Album + Live
She was one of the great American sopranos, yet Leontyne Price had to wait to make her solo recital debut at Carnegie Hall on 28th February 1965. She was far from unknown in the hall: she'd actually appeared there in concert more than eighteen times since the mid-50s, and by the mid-60s she was a busy and very popular singer at the Metropolitan Opera in New York, but in some ways this was a return to her roots, the kind of recital programme Price would have sung before operatic fame overtook her.
Just one thing had changed - the audience. Carnegie Hall was packed out with fans, and by the time we get to the encores they're howling with enthusiasm; it sounds as though they've been imported from the local sports stadium. Which could be very off-putting, if this weren't such a fine recital, and if the recording hadn't captured the atmosphere so well - there's such a huge sense of occasion.
Price's Handel arias are performed straight, no chaser - current singers with a sense of period style would approve. The Brahms Zigeunerlieder benefit from the freshness of the voice, still lithe and flexible, silvery with a hint of cream...almost a junior Jessye Norman, but with turn-on-a-sixpence handling. Then for me the high point of the recital: the four Poulenc melodies are deliciously handled, the Barber songs are breathtakingly beautiful without ever falling over the line into sentimentality, and they segue into the Lee Hoiby songs as though this was the way they were originally written.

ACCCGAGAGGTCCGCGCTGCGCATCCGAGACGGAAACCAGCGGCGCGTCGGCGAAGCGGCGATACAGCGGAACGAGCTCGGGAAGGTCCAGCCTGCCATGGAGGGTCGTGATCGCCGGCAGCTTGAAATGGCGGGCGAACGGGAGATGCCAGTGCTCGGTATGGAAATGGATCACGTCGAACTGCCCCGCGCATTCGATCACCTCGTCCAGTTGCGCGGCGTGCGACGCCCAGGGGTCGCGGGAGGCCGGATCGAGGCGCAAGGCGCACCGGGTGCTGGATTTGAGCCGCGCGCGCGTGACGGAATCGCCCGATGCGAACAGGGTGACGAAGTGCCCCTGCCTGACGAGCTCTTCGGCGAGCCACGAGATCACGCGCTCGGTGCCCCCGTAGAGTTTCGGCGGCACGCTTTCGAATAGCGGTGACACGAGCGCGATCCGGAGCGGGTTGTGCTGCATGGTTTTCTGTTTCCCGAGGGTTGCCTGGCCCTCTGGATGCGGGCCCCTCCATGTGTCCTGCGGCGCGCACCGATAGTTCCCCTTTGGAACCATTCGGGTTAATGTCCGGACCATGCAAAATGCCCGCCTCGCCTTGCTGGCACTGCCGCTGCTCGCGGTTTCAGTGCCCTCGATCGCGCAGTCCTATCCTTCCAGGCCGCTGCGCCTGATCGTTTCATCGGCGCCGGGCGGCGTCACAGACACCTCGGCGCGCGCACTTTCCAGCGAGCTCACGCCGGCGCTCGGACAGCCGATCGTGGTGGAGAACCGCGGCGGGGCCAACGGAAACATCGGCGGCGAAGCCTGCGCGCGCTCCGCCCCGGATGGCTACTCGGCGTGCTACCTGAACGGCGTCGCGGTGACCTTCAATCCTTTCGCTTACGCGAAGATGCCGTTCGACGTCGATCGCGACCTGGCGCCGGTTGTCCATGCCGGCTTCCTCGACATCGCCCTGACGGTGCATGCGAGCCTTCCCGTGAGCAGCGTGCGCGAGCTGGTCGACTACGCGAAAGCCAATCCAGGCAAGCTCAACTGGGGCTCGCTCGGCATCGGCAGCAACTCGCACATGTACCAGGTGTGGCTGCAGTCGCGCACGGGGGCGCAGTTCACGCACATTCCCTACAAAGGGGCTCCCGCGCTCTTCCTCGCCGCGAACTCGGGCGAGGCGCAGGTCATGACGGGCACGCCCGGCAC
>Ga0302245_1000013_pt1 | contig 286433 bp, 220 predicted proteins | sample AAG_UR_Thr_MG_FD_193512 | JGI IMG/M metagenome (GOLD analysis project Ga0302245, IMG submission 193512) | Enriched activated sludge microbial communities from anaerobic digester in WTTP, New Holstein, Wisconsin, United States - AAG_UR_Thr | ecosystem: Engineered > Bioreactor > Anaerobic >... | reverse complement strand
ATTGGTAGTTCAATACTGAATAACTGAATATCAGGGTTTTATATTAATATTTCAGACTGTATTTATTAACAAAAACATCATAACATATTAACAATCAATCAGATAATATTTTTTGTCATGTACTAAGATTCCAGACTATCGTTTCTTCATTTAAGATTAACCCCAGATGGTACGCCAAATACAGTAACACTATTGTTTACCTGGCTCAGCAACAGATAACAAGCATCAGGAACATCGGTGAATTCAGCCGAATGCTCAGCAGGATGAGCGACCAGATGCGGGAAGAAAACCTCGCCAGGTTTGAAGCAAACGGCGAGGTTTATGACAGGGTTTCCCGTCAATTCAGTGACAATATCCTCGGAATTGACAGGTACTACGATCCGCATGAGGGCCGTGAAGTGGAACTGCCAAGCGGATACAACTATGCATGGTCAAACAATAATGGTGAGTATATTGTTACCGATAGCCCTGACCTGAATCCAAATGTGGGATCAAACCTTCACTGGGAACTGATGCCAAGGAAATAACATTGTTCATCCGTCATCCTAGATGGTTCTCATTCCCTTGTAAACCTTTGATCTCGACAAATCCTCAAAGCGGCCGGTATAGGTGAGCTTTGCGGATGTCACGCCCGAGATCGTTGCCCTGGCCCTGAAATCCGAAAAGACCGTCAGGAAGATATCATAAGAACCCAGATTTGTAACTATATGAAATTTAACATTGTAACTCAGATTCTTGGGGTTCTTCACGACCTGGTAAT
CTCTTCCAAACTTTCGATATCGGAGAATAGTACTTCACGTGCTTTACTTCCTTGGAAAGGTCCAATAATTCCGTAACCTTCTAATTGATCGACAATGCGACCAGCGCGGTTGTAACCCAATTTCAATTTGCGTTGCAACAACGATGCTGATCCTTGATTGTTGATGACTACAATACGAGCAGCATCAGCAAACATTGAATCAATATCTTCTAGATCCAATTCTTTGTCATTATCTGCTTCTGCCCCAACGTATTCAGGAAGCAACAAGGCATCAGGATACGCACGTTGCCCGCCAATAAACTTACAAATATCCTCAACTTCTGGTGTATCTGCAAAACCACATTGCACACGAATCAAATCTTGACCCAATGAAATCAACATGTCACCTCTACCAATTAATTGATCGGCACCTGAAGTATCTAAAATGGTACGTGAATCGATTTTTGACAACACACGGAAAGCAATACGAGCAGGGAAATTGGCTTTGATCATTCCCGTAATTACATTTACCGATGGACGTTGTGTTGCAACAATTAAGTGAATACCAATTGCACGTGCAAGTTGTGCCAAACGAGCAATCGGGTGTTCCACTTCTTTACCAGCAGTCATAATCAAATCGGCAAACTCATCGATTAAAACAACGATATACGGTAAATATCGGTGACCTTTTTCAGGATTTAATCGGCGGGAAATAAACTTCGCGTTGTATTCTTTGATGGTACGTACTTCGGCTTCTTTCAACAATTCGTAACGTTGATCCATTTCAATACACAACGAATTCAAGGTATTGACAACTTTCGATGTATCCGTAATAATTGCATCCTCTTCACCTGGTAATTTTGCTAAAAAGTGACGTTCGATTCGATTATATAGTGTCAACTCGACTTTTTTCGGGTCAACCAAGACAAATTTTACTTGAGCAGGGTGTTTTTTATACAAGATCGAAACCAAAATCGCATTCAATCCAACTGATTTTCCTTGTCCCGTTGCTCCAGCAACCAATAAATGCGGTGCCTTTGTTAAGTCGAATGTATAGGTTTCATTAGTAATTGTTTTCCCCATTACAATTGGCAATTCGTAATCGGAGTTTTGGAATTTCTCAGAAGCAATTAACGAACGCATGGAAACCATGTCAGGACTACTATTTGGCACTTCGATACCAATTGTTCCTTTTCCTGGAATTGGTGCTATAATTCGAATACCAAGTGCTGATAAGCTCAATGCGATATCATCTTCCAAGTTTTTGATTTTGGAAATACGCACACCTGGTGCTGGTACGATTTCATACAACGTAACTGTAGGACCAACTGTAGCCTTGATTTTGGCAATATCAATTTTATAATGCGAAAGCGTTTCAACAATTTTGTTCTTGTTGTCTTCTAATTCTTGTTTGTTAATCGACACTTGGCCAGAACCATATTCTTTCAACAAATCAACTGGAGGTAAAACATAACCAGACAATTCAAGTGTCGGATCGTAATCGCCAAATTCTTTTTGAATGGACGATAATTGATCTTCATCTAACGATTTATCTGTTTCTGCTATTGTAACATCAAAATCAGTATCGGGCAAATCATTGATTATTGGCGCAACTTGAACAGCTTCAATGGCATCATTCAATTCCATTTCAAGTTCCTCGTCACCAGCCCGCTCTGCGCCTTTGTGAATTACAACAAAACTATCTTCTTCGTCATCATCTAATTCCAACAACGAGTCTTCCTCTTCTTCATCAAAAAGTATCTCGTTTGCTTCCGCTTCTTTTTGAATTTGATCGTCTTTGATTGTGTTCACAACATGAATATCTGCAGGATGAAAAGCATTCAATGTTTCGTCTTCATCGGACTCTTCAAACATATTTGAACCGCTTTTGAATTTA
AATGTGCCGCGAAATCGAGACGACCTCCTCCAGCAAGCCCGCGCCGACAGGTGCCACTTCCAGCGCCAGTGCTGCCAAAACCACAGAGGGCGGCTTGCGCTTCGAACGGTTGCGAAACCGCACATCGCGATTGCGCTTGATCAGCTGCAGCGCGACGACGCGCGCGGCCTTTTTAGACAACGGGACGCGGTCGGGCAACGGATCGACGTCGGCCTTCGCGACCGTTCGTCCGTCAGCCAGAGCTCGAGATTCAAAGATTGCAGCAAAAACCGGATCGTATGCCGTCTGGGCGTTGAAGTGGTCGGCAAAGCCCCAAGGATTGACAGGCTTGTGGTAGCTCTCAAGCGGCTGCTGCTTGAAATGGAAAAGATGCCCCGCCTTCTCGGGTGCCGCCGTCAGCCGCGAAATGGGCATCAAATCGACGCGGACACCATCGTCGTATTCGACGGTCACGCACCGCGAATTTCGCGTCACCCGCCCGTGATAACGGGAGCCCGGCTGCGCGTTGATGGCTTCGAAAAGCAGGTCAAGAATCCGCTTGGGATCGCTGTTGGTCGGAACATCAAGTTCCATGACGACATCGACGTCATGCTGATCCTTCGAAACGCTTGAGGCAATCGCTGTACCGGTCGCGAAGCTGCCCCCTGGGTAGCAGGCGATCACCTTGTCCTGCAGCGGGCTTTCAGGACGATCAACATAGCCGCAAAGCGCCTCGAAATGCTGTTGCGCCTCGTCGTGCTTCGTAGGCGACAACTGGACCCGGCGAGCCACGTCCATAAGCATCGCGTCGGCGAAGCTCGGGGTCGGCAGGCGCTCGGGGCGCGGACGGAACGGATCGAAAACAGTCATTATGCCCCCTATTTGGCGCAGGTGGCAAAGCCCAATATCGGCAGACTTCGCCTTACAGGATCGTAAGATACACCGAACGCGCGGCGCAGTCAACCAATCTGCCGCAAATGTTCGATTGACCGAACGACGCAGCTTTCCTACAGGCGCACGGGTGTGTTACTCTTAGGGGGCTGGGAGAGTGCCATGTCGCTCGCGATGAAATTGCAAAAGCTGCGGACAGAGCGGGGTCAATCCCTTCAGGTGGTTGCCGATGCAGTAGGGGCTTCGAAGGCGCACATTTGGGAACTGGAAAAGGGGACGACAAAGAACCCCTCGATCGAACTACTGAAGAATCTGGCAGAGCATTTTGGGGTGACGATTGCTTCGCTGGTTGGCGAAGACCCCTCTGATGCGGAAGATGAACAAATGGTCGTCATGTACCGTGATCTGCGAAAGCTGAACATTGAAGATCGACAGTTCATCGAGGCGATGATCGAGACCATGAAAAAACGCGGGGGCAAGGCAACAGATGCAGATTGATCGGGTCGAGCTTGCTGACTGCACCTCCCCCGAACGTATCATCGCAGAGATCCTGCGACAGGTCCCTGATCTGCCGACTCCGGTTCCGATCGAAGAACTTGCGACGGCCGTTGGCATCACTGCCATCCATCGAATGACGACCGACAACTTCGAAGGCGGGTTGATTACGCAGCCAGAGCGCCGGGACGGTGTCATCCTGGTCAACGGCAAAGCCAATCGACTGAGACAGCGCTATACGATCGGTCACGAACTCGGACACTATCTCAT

The noise levels increase significantly for the four spirituals, Price in fiery form and the audience responding to her simple sincerity. By the time you reach the encores, Price can do anything she wants; we're all in the palm of her hand, and she's enjoying herself. It's a long, tiring recital, but there are few signs of frailty in this magnificent voice, and David Garvey's piano playing is only occasionally too matter-of-fact for the occasion.
But why Leontyne Price Re-discovered? Well, only the Brahms songs have been released on disc before, but when you've heard the rest of this recital, it beggars belief that RCA sat on it for thirty-seven years. At least they've relented now, and if there has been electronic intervention or editing, you're never made aware of it. Instead you get a top-price ticket to a concert I bet is still talked about by those who were there. Go on, join them - all recitals should be this rewarding.